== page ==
China's revolutionary writers and artists, writers and artists of promise, must go among the masses; they must for a long period of time unreservedly and whole-heartedly go among the masses of workers, peasants and soldiers, go into the heat of the struggle, go to the only source, the broadest and richest source, in order to observe, experience, study and analyse all the different kinds of people, all the classes, all the masses, all the vivid patterns of life and struggle, all the raw materials of literature and art.

Only then can they proceed to creative work. Otherwise, you will have nothing to work with and you will be nothing but a phoney writer or artist, the kind that Lu Hsun in his will so earnestly cautioned his son never to become. Because, while both are beautiful, life as reflected in works of literature and art can and ought to be on a higher plane, more intense, more concentrated, more typical, nearer the ideal, and therefore more universal than actual everyday life.

Revolutionary literature and art should create a variety of characters out of real life and help the masses to propel history forward. For example, there is suffering from hunger, cold and oppression on the one hand, and exploitation and oppression of man by man on the other. These facts exist everywhere and people look upon them as commonplace. Writers and artists concentrate such everyday phenomena, typify the contradictions and struggles within them and produce works which awaken the masses, fire them with enthusiasm and impel them to unite and struggle to transform their environment.

Without such literature and art, this task could not be fulfilled, or at least not so effectively and speedily. What is meant by popularizing and by raising standards in works of literature and art? What is the relationship between these two tasks? Popular works are simpler and plainer, and therefore more readily accepted by the broad masses of the people today. Works of a higher quality, being more polished, are more difficult to produce and in general do not circulate so easily and quickly among the masses at present.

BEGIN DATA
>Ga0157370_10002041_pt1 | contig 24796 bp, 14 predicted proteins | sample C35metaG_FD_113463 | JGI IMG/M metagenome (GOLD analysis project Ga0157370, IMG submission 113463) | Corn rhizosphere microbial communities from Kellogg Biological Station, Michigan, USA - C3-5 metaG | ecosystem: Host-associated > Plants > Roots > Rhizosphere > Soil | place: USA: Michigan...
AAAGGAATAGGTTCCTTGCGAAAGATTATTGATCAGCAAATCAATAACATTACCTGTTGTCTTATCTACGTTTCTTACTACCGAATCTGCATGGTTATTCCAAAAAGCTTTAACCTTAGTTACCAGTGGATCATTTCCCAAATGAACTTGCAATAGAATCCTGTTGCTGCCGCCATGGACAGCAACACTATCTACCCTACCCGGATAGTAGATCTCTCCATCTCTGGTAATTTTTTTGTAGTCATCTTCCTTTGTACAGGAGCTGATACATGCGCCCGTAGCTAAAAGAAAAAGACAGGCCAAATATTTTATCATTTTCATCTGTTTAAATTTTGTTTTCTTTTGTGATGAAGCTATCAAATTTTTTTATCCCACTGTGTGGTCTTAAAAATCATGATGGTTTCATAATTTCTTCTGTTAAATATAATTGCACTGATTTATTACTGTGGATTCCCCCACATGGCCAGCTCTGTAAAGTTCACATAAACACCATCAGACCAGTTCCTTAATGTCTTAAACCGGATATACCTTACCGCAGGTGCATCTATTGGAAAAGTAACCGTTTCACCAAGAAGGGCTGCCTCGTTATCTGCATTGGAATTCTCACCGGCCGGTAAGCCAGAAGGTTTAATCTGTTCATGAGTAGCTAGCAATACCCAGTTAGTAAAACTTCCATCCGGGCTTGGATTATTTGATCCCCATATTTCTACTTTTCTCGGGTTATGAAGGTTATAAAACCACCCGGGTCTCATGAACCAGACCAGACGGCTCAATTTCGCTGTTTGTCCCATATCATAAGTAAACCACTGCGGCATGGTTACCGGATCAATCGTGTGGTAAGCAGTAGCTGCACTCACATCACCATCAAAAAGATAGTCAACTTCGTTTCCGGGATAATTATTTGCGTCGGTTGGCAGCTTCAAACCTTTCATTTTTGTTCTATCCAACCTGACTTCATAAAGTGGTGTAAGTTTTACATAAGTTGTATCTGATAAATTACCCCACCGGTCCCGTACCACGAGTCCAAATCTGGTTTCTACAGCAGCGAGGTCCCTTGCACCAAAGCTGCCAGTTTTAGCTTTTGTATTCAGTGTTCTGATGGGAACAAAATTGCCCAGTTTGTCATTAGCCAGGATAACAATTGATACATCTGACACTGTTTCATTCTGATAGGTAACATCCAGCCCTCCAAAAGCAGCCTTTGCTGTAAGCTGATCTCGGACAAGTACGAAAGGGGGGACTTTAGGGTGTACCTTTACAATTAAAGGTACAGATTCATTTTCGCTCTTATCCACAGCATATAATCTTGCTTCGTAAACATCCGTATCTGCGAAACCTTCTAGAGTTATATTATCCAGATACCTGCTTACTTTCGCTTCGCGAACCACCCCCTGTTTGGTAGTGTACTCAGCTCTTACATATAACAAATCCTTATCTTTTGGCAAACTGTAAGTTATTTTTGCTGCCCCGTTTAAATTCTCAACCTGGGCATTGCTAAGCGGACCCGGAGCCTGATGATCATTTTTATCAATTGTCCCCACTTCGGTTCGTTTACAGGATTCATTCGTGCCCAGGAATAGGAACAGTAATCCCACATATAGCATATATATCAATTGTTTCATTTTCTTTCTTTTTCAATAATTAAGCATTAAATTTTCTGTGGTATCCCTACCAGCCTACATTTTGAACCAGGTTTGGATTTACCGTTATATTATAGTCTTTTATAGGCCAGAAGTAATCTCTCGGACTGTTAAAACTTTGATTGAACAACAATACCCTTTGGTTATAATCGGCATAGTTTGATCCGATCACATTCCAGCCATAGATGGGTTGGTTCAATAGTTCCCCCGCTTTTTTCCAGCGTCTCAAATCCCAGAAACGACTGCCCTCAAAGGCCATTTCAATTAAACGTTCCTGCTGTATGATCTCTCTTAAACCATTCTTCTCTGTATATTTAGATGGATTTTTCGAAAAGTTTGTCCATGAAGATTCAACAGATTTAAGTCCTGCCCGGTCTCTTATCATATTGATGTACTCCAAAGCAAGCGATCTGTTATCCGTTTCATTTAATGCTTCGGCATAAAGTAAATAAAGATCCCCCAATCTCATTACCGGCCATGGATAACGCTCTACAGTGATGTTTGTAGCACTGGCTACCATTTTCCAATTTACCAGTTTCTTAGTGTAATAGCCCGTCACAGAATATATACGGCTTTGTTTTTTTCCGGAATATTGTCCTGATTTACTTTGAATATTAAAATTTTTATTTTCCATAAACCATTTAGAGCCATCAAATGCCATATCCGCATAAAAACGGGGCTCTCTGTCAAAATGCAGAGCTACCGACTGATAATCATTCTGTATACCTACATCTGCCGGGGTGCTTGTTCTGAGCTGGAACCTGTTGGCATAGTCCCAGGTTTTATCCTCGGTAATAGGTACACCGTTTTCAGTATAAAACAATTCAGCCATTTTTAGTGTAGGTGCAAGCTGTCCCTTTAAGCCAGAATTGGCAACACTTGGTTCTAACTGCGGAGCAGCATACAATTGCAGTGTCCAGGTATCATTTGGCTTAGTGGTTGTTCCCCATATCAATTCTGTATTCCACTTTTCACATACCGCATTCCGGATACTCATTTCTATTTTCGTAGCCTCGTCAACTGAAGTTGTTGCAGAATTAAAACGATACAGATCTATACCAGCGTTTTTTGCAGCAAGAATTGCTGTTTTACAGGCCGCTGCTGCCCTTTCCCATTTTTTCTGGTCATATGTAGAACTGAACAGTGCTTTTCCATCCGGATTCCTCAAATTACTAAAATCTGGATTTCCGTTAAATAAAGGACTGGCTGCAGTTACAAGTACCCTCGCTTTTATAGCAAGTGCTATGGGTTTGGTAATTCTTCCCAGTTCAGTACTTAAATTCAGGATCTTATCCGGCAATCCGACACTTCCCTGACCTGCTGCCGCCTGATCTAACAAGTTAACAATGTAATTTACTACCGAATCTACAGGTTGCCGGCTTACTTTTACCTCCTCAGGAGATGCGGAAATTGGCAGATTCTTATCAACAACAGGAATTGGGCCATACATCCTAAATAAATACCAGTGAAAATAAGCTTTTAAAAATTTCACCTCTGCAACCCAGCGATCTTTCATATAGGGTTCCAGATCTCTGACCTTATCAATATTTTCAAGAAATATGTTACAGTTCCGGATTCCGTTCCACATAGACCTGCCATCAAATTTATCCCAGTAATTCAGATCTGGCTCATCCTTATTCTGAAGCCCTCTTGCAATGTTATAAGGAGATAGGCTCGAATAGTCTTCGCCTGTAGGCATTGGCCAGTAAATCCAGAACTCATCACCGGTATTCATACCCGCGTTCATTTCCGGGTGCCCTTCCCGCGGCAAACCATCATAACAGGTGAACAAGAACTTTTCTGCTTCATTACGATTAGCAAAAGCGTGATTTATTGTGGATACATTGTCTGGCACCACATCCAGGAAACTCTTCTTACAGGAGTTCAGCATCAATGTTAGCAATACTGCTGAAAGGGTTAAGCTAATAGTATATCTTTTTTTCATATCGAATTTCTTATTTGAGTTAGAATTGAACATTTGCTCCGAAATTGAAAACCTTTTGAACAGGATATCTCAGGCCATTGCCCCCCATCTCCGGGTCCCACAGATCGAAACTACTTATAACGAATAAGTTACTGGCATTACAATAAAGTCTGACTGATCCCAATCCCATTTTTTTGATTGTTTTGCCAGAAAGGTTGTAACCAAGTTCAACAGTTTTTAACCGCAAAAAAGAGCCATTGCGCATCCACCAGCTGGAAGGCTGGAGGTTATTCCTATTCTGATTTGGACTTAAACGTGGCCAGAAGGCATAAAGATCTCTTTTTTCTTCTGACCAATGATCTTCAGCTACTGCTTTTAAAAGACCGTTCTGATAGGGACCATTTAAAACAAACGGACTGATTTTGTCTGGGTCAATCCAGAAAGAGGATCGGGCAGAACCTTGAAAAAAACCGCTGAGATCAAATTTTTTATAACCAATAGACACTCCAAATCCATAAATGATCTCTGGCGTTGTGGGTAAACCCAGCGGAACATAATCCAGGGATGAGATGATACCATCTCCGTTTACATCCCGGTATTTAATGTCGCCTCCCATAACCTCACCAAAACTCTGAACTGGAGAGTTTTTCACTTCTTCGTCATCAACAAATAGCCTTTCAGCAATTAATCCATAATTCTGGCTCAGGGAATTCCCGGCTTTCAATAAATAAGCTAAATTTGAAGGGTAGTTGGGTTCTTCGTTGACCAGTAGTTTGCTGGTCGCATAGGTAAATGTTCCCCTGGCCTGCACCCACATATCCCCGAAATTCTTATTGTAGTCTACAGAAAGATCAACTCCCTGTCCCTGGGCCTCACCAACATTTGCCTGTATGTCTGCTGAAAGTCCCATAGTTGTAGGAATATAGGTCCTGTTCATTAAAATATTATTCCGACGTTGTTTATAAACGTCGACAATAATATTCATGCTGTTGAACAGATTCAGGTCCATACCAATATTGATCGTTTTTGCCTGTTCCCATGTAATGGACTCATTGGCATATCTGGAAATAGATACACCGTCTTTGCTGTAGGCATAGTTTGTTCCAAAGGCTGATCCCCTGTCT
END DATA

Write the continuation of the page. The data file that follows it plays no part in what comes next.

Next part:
The problem facing the workers, peasants and soldiers is this: they are now engaged in a bitter and bloody struggle with the enemy but are illiterate and uneducated as a result of long years of rule by the feudal and bourgeois classes, and therefore they are eagerly demanding enlightenment, education and works of literature and art which meet their urgent needs and which are easy to absorb, in order to heighten their enthusiasm in struggle and confidence in victory, strengthen their unity and fight the enemy with one heart and one mind.

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For them the prime need is not "more flowers on the brocade" but "fuel in snowy weather". In present conditions, therefore, popularization is the more pressing task. It is wrong to belittle or neglect popularization. Nevertheless, no hard and fast line can be drawn between popularization and the raising of standards. Not only is it possible to popularize some works of higher quality even now, but the cultural level of the broad masses is steadily rising. If popularization remains at the same level for ever, with the same stuff being supplied month after month and year after year, always the same "Little Cowherd" [ 6 ] and the same "man, hand, mouth, knife, cow, goat", [ 7 ] will not the educators and those being educated be six of one and half a dozen of the other?